Posts Tagged: Mark O’Connell

One Hundred Years of Dublin

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Gather round, ye James Joyce devotees: Mark O’Connell has an essay (replete with some pretty nifty info-graphics) up at Salon on the Dublin of the past and present:

Everyone in Dubliners is thinking about a way out, if not actively pursuing one; everyone is dreaming of some better version of himself in some better place. The stories are filled with vague conjurings of such better places—the Wild West in “An Encounter”; the hazily evoked Orient in “Araby”; Buenos Aires in “Eveline”; London and Paris in “A Little Cloud”—but what seem like possibilities of escape always turn out to be passages to deeper entrapment.

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You Are Invisible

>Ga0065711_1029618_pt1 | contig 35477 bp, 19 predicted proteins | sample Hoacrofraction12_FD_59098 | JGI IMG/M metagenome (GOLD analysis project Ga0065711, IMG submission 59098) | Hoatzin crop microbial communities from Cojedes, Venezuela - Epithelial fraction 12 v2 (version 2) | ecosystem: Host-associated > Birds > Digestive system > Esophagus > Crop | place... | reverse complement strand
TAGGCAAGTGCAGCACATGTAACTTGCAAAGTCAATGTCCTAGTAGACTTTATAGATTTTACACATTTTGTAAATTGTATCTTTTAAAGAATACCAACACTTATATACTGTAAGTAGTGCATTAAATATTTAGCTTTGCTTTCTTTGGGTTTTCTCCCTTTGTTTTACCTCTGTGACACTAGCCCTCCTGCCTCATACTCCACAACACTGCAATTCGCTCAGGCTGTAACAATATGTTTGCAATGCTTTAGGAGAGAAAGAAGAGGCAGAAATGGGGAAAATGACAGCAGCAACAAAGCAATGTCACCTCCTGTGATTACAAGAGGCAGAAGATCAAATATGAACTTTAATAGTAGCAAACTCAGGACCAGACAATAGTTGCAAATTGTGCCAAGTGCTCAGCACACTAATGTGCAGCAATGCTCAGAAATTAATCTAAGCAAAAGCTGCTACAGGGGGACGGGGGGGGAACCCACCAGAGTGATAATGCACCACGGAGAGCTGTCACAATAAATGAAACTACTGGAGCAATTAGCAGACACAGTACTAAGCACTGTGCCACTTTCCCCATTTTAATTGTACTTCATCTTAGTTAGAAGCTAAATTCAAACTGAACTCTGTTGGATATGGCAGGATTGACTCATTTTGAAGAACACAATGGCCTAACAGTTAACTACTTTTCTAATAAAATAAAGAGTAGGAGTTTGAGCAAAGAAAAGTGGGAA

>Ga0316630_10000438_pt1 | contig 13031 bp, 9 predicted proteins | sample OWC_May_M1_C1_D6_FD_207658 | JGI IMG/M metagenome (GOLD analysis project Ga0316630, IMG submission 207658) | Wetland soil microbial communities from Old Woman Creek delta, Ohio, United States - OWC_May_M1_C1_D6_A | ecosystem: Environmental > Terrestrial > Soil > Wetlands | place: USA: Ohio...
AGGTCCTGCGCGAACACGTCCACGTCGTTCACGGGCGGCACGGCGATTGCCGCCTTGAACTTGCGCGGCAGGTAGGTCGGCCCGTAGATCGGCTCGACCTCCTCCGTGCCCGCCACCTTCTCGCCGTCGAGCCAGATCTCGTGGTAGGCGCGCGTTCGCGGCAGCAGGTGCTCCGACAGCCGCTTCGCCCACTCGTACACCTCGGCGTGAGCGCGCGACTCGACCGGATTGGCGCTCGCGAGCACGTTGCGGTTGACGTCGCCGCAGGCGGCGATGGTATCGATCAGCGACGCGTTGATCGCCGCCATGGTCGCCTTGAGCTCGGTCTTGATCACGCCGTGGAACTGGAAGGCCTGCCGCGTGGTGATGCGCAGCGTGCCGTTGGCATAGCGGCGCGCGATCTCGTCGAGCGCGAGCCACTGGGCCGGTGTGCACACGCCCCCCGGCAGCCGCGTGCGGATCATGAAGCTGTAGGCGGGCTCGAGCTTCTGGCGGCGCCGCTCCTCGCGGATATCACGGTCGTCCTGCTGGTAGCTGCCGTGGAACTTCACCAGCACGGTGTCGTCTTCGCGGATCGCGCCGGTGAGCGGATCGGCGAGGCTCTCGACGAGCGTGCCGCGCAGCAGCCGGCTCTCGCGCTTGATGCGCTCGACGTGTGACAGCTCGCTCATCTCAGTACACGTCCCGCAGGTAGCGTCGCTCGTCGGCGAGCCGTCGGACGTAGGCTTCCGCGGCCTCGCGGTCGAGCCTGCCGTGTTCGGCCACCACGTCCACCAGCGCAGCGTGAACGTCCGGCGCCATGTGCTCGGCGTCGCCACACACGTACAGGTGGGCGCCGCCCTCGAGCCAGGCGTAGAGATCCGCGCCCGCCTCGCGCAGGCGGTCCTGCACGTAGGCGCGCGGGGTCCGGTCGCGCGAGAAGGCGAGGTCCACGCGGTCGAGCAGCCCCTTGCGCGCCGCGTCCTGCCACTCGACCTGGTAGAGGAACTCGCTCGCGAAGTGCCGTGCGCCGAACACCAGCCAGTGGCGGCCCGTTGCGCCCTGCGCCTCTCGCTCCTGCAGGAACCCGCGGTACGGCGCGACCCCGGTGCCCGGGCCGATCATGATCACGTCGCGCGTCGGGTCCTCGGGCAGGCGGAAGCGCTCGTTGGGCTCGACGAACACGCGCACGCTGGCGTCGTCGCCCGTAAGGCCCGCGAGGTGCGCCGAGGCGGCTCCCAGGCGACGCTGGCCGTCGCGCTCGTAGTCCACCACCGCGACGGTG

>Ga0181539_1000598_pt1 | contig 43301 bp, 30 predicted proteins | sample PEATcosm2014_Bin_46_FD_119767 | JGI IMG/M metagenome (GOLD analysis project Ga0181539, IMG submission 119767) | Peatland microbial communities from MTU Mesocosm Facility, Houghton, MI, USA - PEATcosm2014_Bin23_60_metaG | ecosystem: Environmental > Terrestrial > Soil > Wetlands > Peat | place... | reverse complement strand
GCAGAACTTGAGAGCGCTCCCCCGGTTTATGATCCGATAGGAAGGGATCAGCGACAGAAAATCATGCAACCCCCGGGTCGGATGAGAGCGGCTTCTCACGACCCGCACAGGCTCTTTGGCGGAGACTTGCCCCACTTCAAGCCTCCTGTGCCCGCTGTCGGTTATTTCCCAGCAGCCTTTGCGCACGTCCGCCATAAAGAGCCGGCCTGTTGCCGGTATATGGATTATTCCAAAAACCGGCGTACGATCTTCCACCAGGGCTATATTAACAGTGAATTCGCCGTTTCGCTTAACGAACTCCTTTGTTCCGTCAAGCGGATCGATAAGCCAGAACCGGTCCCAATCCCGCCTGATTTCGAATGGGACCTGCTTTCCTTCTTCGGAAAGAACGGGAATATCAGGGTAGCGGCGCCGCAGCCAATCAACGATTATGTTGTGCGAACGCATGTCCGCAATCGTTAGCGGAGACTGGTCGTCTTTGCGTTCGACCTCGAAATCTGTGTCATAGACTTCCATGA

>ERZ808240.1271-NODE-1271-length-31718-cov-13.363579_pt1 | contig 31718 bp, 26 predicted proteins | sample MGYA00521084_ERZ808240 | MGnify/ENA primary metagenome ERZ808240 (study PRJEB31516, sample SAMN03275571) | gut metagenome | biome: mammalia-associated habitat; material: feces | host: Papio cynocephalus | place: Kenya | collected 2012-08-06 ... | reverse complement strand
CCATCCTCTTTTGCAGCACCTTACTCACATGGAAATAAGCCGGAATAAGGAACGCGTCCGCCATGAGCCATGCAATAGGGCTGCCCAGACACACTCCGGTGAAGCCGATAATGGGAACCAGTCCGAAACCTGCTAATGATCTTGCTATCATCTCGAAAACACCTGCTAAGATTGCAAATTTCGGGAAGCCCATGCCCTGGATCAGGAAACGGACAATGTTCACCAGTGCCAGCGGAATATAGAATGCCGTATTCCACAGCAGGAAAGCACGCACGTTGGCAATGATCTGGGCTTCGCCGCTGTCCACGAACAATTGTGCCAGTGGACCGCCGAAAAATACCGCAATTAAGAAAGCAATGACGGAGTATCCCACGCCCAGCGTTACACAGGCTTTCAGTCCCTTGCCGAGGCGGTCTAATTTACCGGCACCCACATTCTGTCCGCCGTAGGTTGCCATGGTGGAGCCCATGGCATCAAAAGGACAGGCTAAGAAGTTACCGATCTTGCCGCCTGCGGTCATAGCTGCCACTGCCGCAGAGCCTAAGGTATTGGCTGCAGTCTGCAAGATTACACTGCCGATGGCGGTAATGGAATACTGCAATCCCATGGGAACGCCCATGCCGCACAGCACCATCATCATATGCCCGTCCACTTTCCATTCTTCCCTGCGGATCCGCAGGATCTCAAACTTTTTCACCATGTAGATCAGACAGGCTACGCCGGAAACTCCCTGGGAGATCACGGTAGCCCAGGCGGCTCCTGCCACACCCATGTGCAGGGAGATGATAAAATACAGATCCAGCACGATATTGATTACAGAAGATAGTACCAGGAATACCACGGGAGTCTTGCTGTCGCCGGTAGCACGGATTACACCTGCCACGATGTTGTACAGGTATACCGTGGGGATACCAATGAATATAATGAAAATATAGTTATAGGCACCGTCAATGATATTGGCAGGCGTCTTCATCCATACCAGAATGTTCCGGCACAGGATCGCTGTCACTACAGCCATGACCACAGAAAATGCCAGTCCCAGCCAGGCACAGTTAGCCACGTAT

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Writing in the New Yorker about the smartphone app Cloak, Mark O’Connell offers a thoroughly beautiful and poetic commentary on the ontology of visibility:

By generating a kind of omnipresence—whereby we are always available, visible, contactable, all of us there all the time—the technologies that mediate our lives also cause us to disappear, to vanish into a fixed position on the timeline or the news feed.

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